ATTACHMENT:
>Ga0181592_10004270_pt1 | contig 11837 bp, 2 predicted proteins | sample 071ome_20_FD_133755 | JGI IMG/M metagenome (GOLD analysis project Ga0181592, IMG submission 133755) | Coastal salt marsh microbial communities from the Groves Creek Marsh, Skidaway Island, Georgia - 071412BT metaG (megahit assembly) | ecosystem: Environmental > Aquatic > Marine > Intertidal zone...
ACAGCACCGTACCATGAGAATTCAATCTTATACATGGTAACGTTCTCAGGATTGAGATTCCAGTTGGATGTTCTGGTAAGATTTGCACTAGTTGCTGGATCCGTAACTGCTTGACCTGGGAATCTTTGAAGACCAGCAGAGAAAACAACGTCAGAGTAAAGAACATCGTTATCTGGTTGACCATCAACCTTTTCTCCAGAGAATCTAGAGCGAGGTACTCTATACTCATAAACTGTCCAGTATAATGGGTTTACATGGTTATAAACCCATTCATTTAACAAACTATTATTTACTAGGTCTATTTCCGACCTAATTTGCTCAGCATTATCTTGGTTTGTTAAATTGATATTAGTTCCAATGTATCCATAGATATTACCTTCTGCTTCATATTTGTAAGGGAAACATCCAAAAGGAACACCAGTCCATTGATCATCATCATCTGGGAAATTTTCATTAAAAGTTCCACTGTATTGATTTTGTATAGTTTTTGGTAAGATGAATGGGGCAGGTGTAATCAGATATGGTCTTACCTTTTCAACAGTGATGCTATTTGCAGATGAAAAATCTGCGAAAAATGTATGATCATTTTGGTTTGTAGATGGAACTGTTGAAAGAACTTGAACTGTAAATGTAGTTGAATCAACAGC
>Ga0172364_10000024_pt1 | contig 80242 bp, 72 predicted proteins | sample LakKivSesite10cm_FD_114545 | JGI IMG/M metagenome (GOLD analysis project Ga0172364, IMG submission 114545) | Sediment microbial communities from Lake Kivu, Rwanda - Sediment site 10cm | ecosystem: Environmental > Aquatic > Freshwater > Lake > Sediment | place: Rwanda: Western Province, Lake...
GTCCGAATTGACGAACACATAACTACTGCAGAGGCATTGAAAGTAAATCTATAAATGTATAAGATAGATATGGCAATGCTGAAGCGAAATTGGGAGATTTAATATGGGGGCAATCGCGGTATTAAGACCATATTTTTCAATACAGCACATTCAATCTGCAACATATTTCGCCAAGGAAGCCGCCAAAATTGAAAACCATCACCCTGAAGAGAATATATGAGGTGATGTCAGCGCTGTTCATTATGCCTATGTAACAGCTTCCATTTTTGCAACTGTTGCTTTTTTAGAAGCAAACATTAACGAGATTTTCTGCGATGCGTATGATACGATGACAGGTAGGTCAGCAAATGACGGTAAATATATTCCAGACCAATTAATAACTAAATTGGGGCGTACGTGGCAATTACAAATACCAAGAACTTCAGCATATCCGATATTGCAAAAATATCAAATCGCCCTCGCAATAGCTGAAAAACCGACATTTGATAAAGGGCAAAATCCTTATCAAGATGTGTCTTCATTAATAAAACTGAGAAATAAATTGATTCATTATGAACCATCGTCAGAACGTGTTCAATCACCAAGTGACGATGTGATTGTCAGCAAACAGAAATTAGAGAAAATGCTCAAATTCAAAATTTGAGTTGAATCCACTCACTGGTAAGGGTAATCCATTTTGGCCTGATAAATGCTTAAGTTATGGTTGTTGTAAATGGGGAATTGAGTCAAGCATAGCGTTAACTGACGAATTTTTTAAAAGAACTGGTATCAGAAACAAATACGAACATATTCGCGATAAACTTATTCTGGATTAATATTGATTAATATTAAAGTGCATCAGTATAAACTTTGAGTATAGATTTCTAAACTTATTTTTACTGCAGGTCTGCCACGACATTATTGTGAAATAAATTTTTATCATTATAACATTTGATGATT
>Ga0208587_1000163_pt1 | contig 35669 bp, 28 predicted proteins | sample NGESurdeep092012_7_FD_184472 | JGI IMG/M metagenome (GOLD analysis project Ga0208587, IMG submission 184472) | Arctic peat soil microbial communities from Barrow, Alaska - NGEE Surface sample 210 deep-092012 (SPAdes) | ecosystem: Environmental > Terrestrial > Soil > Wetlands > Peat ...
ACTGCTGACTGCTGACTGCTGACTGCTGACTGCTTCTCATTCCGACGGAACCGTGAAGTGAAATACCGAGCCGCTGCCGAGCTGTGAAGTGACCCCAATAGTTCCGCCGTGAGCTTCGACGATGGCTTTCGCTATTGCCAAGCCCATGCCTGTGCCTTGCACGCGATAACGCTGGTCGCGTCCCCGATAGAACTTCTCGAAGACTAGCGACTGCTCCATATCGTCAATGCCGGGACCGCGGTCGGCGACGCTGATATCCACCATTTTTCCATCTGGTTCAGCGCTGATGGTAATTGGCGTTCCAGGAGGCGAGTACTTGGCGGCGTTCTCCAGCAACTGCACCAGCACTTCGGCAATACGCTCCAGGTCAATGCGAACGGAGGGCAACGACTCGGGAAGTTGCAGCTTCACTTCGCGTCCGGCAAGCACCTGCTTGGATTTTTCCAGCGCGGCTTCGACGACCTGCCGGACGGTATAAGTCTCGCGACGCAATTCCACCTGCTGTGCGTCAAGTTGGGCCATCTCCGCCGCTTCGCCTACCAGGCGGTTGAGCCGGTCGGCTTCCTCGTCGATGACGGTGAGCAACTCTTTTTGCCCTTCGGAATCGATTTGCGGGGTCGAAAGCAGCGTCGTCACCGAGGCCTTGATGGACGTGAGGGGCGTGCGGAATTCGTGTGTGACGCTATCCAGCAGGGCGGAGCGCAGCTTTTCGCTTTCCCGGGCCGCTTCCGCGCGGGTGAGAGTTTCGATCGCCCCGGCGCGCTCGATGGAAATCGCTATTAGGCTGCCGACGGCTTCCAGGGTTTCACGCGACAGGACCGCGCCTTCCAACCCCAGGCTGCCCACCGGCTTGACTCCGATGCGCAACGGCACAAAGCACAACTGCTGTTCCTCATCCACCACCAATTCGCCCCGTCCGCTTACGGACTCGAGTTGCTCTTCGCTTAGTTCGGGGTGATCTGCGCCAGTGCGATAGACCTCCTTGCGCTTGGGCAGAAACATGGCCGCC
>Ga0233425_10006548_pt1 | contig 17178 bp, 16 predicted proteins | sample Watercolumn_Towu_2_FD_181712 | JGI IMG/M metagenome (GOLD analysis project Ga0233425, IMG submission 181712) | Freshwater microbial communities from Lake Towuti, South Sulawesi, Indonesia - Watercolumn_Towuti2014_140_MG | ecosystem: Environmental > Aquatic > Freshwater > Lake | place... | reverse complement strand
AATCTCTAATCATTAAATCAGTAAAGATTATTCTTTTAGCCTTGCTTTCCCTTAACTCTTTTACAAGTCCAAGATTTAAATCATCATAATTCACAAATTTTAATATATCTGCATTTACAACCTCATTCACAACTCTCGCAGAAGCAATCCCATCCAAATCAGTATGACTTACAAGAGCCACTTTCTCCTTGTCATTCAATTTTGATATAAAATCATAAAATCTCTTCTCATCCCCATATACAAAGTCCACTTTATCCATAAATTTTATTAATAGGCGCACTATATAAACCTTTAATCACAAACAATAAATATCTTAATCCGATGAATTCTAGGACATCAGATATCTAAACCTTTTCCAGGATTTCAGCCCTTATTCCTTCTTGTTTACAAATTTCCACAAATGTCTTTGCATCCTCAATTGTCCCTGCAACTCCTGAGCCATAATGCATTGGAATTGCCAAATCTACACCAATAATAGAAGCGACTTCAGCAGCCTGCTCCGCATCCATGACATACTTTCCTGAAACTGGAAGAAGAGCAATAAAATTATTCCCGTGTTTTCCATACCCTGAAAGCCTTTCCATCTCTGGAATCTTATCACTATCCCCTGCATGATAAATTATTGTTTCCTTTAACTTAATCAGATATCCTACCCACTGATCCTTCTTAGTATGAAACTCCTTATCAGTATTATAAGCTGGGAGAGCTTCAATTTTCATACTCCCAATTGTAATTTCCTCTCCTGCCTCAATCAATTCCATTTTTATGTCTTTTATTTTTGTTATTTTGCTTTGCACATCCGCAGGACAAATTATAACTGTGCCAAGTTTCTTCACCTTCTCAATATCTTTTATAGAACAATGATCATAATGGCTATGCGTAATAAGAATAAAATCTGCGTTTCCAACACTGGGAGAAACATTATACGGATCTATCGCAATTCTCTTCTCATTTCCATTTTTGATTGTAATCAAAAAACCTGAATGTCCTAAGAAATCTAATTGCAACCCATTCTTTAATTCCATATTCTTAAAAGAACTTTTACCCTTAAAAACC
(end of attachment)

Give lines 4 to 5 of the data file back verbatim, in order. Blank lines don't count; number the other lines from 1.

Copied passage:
GTCCGAATTGACGAACACATAACTACTGCAGAGGCATTGAAAGTAAATCTATAAATGTATAAGATAGATATGGCAATGCTGAAGCGAAATTGGGAGATTTAATATGGGGGCAATCGCGGTATTAAGACCATATTTTTCAATACAGCACATTCAATCTGCAACATATTTCGCCAAGGAAGCCGCCAAAATTGAAAACCATCACCCTGAAGAGAATATATGAGGTGATGTCAGCGCTGTTCATTATGCCTATGTAACAGCTTCCATTTTTGCAACTGTTGCTTTTTTAGAAGCAAACATTAACGAGATTTTCTGCGATGCGTATGATACGATGACAGGTAGGTCAGCAAATGACGGTAAATATATTCCAGACCAATTAATAACTAAATTGGGGCGTACGTGGCAATTACAAATACCAAGAACTTCAGCATATCCGATATTGCAAAAATATCAAATCGCCCTCGCAATAGCTGAAAAACCGACATTTGATAAAGGGCAAAATCCTTATCAAGATGTGTCTTCATTAATAAAACTGAGAAATAAATTGATTCATTATGAACCATCGTCAGAACGTGTTCAATCACCAAGTGACGATGTGATTGTCAGCAAACAGAAATTAGAGAAAATGCTCAAATTCAAAATTTGAGTTGAATCCACTCACTGGTAAGGGTAATCCATTTTGGCCTGATAAATGCTTAAGTTATGGTTGTTGTAAATGGGGAATTGAGTCAAGCATAGCGTTAACTGACGAATTTTTTAAAAGAACTGGTATCAGAAACAAATACGAACATATTCGCGATAAACTTATTCTGGATTAATATTGATTAATATTAAAGTGCATCAGTATAAACTTTGAGTATAGATTTCTAAACTTATTTTTACTGCAGGTCTGCCACGACATTATTGTGAAATAAATTTTTATCATTATAACATTTGATGATT
>Ga0208587_1000163_pt1 | contig 35669 bp, 28 predicted proteins | sample NGESurdeep092012_7_FD_184472 | JGI IMG/M metagenome (GOLD analysis project Ga0208587, IMG submission 184472) | Arctic peat soil microbial communities from Barrow, Alaska - NGEE Surface sample 210 deep-092012 (SPAdes) | ecosystem: Environmental > Terrestrial > Soil > Wetlands > Peat ...